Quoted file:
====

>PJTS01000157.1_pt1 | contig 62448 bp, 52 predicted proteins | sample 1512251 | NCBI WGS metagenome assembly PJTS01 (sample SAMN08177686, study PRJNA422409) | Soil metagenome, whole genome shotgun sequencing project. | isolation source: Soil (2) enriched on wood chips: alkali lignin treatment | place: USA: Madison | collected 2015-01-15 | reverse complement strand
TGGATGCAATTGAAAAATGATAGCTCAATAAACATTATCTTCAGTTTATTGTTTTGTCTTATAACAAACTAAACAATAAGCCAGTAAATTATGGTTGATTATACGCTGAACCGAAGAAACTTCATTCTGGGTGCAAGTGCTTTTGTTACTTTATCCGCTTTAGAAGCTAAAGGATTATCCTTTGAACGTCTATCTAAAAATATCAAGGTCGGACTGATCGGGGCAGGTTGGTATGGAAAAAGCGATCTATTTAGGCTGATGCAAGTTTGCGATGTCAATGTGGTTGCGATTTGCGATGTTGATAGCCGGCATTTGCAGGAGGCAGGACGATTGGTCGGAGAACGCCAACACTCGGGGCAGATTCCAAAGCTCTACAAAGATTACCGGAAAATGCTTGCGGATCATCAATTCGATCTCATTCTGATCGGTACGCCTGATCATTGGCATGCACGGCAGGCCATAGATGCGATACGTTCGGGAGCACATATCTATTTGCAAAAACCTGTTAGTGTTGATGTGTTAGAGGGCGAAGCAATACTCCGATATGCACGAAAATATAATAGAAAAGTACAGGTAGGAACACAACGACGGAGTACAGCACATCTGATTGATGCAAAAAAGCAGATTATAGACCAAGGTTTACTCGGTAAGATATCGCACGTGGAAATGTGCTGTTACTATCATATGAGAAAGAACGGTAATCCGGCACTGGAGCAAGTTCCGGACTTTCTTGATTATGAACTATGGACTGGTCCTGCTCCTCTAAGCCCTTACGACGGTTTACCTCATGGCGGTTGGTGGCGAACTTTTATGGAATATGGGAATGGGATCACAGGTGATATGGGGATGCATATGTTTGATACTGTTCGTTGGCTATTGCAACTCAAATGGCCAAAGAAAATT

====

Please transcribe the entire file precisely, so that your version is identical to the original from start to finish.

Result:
>PJTS01000157.1_pt1 | contig 62448 bp, 52 predicted proteins | sample 1512251 | NCBI WGS metagenome assembly PJTS01 (sample SAMN08177686, study PRJNA422409) | Soil metagenome, whole genome shotgun sequencing project. | isolation source: Soil (2) enriched on wood chips: alkali lignin treatment | place: USA: Madison | collected 2015-01-15 | reverse complement strand
TGGATGCAATTGAAAAATGATAGCTCAATAAACATTATCTTCAGTTTATTGTTTTGTCTTATAACAAACTAAACAATAAGCCAGTAAATTATGGTTGATTATACGCTGAACCGAAGAAACTTCATTCTGGGTGCAAGTGCTTTTGTTACTTTATCCGCTTTAGAAGCTAAAGGATTATCCTTTGAACGTCTATCTAAAAATATCAAGGTCGGACTGATCGGGGCAGGTTGGTATGGAAAAAGCGATCTATTTAGGCTGATGCAAGTTTGCGATGTCAATGTGGTTGCGATTTGCGATGTTGATAGCCGGCATTTGCAGGAGGCAGGACGATTGGTCGGAGAACGCCAACACTCGGGGCAGATTCCAAAGCTCTACAAAGATTACCGGAAAATGCTTGCGGATCATCAATTCGATCTCATTCTGATCGGTACGCCTGATCATTGGCATGCACGGCAGGCCATAGATGCGATACGTTCGGGAGCACATATCTATTTGCAAAAACCTGTTAGTGTTGATGTGTTAGAGGGCGAAGCAATACTCCGATATGCACGAAAATATAATAGAAAAGTACAGGTAGGAACACAACGACGGAGTACAGCACATCTGATTGATGCAAAAAAGCAGATTATAGACCAAGGTTTACTCGGTAAGATATCGCACGTGGAAATGTGCTGTTACTATCATATGAGAAAGAACGGTAATCCGGCACTGGAGCAAGTTCCGGACTTTCTTGATTATGAACTATGGACTGGTCCTGCTCCTCTAAGCCCTTACGACGGTTTACCTCATGGCGGTTGGTGGCGAACTTTTATGGAATATGGGAATGGGATCACAGGTGATATGGGGATGCATATGTTTGATACTGTTCGTTGGCTATTGCAACTCAAATGGCCAAAGAAAATT